Defence Minister Peter Dutton’s defamation case against a refugee advocate over a tweet labelling him a “rape apologist” raises concerns the law is being used to stifle free speech in Australia, lawyers for the man have said.
Mr Dutton launched Federal Court defamation proceedings on Friday against Shane Bazzi, who has published articles online about asylum seekers, over a tweet published on February 25 this year.
Defence Minister Peter Dutton is suing a refugee advocate over a tweet.Credit:Rhett Wyman
Greens Senator Larissa Waters issued an apology in March for a separate tweet, also published on February 25, accusing the former home affairs minister of being an “inhuman, sexist rape apologist” after he said he hadn’t been “provided with the ‘she said, he said’ details” of a rape allegation involving former Liberal staffer Brittany Higgins.
In his tweet, Mr Bazzi posted a link to a Guardian Australia article reporting Mr Dutton’s assertion on Sky News in 2019 that some women on Nauru “have claimed that they’ve been raped and came to Australia to seek an abortion because they couldn’t get an abortion on Nauru”. Mr Dutton suggested they were “trying it on” in order to secure a medical transfer to Australia.
Mr Bazzi wrote above the link: “Peter Dutton is a rape apologist.”
Mr Bazzi’s lawyers, Sydney firm O’Brien Criminal and Civil Solicitors, said in a statement on Tuesday that it had been instructed to “vigorously defend” the proceedings.
“A robust and vibrant democracy like ours should cultivate and encourage a diverse array of expressions of opinion on matters of public interest,” the firm said.
“We believe that the decision of Mr Dutton to sue Mr Bazzi for having this opinion raises genuine concerns about freedom of speech in Australia. Freedom of speech is a value that our firm will strongly defend.”
The firm said that while there must be some limits to the freedom, “those who are elected to public office must expect to be subject to adverse opinions, and society is entitled to expect a greater level of tolerance from such persons”.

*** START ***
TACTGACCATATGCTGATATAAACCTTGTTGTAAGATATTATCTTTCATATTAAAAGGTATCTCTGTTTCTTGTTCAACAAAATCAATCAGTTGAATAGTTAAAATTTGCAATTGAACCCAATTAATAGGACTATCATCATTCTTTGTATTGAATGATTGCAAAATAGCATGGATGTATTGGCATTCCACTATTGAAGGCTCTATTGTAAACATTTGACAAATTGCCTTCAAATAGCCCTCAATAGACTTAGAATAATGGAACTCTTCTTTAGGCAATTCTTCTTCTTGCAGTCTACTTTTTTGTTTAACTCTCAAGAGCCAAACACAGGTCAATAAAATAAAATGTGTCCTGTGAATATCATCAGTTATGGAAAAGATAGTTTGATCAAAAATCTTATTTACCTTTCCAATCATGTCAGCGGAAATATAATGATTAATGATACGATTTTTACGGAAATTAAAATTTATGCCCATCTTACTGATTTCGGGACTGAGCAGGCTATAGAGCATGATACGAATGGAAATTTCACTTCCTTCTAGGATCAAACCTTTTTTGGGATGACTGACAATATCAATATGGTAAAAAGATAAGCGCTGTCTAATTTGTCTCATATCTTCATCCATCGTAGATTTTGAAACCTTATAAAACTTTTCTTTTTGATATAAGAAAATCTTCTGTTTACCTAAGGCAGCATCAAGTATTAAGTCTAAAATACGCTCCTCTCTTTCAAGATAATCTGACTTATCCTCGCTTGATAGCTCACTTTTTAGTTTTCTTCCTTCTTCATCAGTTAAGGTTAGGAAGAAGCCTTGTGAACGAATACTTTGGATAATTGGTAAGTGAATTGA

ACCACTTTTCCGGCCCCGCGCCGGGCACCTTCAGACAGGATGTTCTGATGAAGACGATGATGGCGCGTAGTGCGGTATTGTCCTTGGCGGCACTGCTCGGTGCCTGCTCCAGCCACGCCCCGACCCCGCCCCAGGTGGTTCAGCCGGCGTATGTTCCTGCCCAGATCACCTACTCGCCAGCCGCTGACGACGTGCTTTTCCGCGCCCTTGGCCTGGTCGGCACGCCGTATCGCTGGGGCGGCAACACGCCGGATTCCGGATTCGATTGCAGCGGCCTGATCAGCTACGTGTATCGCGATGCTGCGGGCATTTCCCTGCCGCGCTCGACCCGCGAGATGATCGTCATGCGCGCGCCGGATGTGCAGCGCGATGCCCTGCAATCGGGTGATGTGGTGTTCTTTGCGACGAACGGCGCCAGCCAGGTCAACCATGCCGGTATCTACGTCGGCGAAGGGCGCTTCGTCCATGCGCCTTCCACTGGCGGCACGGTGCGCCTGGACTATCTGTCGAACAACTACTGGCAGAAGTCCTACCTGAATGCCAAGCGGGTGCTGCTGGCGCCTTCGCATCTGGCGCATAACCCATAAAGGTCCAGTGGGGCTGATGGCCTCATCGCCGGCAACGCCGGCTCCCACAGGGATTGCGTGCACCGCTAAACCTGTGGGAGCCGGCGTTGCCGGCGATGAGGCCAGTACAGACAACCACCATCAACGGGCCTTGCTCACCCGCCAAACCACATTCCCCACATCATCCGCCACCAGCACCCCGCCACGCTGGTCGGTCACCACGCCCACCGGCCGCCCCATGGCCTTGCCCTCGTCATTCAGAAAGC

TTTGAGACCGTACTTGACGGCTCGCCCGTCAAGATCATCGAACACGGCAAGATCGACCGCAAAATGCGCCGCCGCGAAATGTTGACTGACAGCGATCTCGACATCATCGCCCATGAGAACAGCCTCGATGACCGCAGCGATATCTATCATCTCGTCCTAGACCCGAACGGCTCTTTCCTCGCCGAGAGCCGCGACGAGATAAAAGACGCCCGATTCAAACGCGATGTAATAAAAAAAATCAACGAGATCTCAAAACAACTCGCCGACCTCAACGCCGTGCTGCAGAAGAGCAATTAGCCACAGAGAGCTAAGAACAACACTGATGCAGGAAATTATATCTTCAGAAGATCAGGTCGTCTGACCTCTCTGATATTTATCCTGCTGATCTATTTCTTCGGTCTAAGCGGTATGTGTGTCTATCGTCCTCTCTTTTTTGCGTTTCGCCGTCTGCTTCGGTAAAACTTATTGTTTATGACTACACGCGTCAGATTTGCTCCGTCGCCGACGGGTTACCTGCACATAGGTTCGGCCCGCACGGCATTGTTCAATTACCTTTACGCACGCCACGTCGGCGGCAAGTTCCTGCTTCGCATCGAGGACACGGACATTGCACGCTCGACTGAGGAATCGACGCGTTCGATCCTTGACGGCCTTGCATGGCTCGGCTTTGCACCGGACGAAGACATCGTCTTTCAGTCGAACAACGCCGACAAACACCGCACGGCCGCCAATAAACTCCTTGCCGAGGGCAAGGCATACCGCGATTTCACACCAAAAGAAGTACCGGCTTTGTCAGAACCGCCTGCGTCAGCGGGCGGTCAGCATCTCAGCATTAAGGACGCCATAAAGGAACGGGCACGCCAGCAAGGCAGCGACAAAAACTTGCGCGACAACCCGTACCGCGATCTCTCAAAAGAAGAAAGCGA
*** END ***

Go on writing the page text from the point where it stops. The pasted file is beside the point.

“For a politician to use the defamation law to stifle the expression of a public opinion is cause for real concern,” the firm said.
Mr Bazzi had expressed an “honest opinion” on Twitter, the firm said, and “this opinion was based on a number of publicly reported statements that had been attributed to Mr Dutton”.
The defence of honest opinion in defamation law has significant limitations. In a decision in January involving The Australian Financial Review, Federal Court Justice Michael Lee said the defence required a publisher to show defamatory meanings were expressed as opinion, not fact, on a matter of public interest, and the opinion was “based on proper material”.
In most cases, “proper material” means facts set out explicitly or referred to in a publication, but this may not be necessary if the facts are notorious.
The defence of qualified privilege also relates to publications in the public interest, but includes a requirement of reasonableness that has been interpreted narrowly by courts.
Mr Dutton’s office was contacted for comment.
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